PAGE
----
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Bondholders & shareholders provide companies with funds for the operation and expansion of business. However, the companies you transact with everyday fund themselves in a variety of ways, surplus to merely issuing bonds or equity. In-fact when investing in a company you are joining a diverse community of investors, providing finance through a range of channels.
This article will explain how bonds & equities fit into a bigger picture. This article provides a cursory glance at how companies make financing decisions, outlines the lesser known forms of financing and will highlight the relative position of corporate bonds & equities within a broader landscape of financing options.
How do companies make financing decisions?
Managers must select the cheapest combination of funds from a range of funding sources.
Relying too heavily on one source of funding means missing the opportunity of a relatively cheaper source; therefore managers play out a delicate balancing act.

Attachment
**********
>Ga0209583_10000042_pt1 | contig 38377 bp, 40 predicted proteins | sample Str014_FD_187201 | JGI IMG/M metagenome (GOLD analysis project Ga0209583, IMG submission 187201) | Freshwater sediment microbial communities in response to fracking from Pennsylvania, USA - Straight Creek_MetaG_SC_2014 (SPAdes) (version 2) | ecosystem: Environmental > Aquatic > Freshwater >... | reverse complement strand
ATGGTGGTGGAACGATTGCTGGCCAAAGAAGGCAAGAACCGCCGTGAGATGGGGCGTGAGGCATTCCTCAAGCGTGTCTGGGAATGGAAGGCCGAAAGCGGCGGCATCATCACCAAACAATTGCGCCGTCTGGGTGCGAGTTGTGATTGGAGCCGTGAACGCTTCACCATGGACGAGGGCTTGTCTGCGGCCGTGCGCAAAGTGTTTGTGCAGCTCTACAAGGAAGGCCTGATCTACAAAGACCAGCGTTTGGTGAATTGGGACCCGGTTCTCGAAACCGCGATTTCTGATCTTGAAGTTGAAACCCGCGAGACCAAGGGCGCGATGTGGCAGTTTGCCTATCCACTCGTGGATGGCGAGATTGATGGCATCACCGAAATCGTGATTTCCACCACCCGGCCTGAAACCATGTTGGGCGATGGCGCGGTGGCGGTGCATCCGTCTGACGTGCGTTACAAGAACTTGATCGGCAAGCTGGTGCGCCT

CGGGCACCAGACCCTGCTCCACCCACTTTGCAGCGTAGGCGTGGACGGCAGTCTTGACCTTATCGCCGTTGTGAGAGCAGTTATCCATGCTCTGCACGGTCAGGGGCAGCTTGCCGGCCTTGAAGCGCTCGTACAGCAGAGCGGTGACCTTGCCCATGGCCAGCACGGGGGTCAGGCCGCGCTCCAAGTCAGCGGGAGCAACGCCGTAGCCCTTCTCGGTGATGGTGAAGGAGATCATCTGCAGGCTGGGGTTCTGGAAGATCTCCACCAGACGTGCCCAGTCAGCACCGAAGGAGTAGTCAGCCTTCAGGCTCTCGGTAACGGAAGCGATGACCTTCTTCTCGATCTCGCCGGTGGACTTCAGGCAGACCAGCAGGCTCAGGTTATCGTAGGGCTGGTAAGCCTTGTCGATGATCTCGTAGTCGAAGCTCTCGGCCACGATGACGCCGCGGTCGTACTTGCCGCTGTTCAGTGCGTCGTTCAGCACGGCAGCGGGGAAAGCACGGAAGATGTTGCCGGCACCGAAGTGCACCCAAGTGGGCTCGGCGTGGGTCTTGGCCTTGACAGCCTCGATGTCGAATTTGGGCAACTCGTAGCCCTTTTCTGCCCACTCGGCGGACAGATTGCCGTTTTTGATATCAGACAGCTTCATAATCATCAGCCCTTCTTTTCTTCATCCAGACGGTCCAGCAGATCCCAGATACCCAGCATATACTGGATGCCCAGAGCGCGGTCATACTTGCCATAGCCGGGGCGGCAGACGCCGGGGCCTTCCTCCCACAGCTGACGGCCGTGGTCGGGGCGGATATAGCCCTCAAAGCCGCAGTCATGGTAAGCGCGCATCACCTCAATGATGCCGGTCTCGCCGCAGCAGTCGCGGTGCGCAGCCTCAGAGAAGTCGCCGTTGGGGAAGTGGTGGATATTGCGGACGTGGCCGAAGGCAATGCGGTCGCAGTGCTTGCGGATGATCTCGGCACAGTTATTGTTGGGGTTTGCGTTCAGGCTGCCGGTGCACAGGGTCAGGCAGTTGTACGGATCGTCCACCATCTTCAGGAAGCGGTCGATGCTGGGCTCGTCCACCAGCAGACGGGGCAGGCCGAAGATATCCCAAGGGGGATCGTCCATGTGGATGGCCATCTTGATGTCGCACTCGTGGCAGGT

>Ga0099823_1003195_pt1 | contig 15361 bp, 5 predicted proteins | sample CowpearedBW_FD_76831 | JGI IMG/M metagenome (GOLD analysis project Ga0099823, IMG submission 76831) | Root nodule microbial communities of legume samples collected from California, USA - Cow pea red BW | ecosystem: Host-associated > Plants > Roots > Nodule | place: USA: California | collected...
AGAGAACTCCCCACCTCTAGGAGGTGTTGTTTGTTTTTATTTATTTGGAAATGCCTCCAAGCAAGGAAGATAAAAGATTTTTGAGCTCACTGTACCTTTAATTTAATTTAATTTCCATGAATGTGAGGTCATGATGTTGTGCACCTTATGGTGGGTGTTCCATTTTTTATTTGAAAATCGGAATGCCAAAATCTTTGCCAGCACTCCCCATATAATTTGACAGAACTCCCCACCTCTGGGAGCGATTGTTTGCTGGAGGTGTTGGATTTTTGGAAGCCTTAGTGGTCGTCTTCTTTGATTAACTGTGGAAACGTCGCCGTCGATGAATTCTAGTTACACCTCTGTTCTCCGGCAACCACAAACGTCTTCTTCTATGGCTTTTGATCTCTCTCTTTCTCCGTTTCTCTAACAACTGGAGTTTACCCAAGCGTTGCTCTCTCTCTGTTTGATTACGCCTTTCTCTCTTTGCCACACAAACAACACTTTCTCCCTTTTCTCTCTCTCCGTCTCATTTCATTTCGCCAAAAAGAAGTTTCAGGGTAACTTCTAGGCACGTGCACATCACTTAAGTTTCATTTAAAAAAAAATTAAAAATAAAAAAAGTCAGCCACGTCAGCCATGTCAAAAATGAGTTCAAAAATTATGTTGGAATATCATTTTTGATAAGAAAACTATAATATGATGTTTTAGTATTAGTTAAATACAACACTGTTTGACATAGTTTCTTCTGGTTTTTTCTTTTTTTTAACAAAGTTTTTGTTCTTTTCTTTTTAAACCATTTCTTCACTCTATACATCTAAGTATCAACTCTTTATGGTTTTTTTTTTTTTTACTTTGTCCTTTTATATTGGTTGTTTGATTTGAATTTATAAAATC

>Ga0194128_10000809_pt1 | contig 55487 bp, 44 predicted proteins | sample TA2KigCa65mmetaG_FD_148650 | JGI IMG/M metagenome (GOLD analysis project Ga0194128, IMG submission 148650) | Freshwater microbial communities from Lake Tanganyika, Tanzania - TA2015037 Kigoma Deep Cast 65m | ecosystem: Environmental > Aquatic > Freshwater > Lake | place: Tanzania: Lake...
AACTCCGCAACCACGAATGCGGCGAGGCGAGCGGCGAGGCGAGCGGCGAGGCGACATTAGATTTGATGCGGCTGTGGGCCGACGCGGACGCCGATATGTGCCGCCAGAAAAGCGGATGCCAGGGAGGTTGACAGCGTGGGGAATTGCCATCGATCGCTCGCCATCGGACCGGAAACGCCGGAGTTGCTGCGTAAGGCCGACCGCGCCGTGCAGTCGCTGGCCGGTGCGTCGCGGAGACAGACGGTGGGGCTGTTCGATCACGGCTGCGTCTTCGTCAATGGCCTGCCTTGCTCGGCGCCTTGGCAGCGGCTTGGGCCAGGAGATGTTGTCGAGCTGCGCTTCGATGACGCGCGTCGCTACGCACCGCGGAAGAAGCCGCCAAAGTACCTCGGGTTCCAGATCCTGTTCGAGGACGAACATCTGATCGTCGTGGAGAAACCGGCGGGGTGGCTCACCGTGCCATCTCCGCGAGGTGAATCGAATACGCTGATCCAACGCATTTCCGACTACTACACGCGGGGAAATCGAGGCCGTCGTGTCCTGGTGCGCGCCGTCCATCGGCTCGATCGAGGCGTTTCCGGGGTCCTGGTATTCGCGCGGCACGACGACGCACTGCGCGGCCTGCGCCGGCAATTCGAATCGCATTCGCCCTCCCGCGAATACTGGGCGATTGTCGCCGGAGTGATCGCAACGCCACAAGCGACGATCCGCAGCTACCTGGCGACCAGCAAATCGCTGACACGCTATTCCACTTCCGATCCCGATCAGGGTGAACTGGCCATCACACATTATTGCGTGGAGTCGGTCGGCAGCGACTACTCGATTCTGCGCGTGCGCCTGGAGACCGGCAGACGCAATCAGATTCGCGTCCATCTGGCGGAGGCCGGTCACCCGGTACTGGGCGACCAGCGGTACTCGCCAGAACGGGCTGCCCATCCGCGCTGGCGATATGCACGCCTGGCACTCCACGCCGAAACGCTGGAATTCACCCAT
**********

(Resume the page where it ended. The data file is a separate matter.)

Management can project different ‘Weighted Average Cost of Capitals’ or WACCs. WACCs measure the average cost of financing the business from all available sources of funding. We can think of the WACC as the minimum a company has to pay for its investors to not take their money elsewhere.
A company’s WACC is the sum of: the cost of each funding source * that source as a % of overall funding. We can state an exemplar company’s WACC as follows:
WACC = (Cost of Equity * % of Equity) + [Cost of Debt * % of Debt*(1-Tax Rate)]
We include the tax rate as companies can write down their tax liabilities by offsetting interest payments on debt.
Management’s goal is to secure the lowest possible WACC across a range of financing sources. The next section will outline some of the different funding sources available.
Sources of finance
With how companies make financing decisions in mind, let’s turn to the different options available to them. We will be primarily focusing on the funding sources available to large, blue-chip companies such as those typically found on WiseAlpha.